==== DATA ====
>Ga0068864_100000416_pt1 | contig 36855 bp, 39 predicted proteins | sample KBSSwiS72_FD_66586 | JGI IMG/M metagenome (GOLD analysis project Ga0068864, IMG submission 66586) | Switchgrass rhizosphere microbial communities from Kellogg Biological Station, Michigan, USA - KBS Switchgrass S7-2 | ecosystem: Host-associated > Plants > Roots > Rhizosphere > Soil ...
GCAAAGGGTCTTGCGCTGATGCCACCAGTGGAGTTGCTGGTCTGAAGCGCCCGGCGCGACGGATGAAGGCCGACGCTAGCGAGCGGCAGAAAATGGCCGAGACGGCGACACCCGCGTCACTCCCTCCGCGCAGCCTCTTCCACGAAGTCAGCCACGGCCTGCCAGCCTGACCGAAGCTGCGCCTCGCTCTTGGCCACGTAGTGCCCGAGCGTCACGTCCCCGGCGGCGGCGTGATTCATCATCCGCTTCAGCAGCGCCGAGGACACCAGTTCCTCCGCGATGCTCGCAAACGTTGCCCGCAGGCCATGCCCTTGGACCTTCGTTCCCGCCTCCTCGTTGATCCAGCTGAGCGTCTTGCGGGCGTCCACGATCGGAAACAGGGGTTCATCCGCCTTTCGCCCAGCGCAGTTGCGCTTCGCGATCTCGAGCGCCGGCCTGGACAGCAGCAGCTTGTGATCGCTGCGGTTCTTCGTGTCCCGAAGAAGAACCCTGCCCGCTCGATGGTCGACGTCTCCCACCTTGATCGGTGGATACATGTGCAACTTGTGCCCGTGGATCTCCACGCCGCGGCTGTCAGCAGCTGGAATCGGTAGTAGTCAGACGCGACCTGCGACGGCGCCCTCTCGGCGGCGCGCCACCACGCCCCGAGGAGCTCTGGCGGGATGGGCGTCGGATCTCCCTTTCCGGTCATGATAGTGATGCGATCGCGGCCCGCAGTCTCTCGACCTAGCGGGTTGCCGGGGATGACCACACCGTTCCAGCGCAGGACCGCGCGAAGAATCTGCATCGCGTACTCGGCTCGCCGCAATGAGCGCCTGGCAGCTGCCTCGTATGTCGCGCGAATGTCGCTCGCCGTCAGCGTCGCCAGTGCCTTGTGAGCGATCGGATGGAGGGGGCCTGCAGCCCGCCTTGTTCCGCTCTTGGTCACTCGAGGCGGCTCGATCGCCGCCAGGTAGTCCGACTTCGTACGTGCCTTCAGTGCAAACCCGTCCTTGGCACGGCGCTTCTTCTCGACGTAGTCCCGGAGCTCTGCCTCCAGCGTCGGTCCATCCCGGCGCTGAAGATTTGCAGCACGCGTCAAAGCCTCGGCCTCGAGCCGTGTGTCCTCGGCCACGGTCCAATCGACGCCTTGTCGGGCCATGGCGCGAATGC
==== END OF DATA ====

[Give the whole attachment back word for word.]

>Ga0068864_100000416_pt1 | contig 36855 bp, 39 predicted proteins | sample KBSSwiS72_FD_66586 | JGI IMG/M metagenome (GOLD analysis project Ga0068864, IMG submission 66586) | Switchgrass rhizosphere microbial communities from Kellogg Biological Station, Michigan, USA - KBS Switchgrass S7-2 | ecosystem: Host-associated > Plants > Roots > Rhizosphere > Soil ...
GCAAAGGGTCTTGCGCTGATGCCACCAGTGGAGTTGCTGGTCTGAAGCGCCCGGCGCGACGGATGAAGGCCGACGCTAGCGAGCGGCAGAAAATGGCCGAGACGGCGACACCCGCGTCACTCCCTCCGCGCAGCCTCTTCCACGAAGTCAGCCACGGCCTGCCAGCCTGACCGAAGCTGCGCCTCGCTCTTGGCCACGTAGTGCCCGAGCGTCACGTCCCCGGCGGCGGCGTGATTCATCATCCGCTTCAGCAGCGCCGAGGACACCAGTTCCTCCGCGATGCTCGCAAACGTTGCCCGCAGGCCATGCCCTTGGACCTTCGTTCCCGCCTCCTCGTTGATCCAGCTGAGCGTCTTGCGGGCGTCCACGATCGGAAACAGGGGTTCATCCGCCTTTCGCCCAGCGCAGTTGCGCTTCGCGATCTCGAGCGCCGGCCTGGACAGCAGCAGCTTGTGATCGCTGCGGTTCTTCGTGTCCCGAAGAAGAACCCTGCCCGCTCGATGGTCGACGTCTCCCACCTTGATCGGTGGATACATGTGCAACTTGTGCCCGTGGATCTCCACGCCGCGGCTGTCAGCAGCTGGAATCGGTAGTAGTCAGACGCGACCTGCGACGGCGCCCTCTCGGCGGCGCGCCACCACGCCCCGAGGAGCTCTGGCGGGATGGGCGTCGGATCTCCCTTTCCGGTCATGATAGTGATGCGATCGCGGCCCGCAGTCTCTCGACCTAGCGGGTTGCCGGGGATGACCACACCGTTCCAGCGCAGGACCGCGCGAAGAATCTGCATCGCGTACTCGGCTCGCCGCAATGAGCGCCTGGCAGCTGCCTCGTATGTCGCGCGAATGTCGCTCGCCGTCAGCGTCGCCAGTGCCTTGTGAGCGATCGGATGGAGGGGGCCTGCAGCCCGCCTTGTTCCGCTCTTGGTCACTCGAGGCGGCTCGATCGCCGCCAGGTAGTCCGACTTCGTACGTGCCTTCAGTGCAAACCCGTCCTTGGCACGGCGCTTCTTCTCGACGTAGTCCCGGAGCTCTGCCTCCAGCGTCGGTCCATCCCGGCGCTGAAGATTTGCAGCACGCGTCAAAGCCTCGGCCTCGAGCCGTGTGTCCTCGGCCACGGTCCAATCGACGCCTTGTCGGGCCATGGCGCGAATGC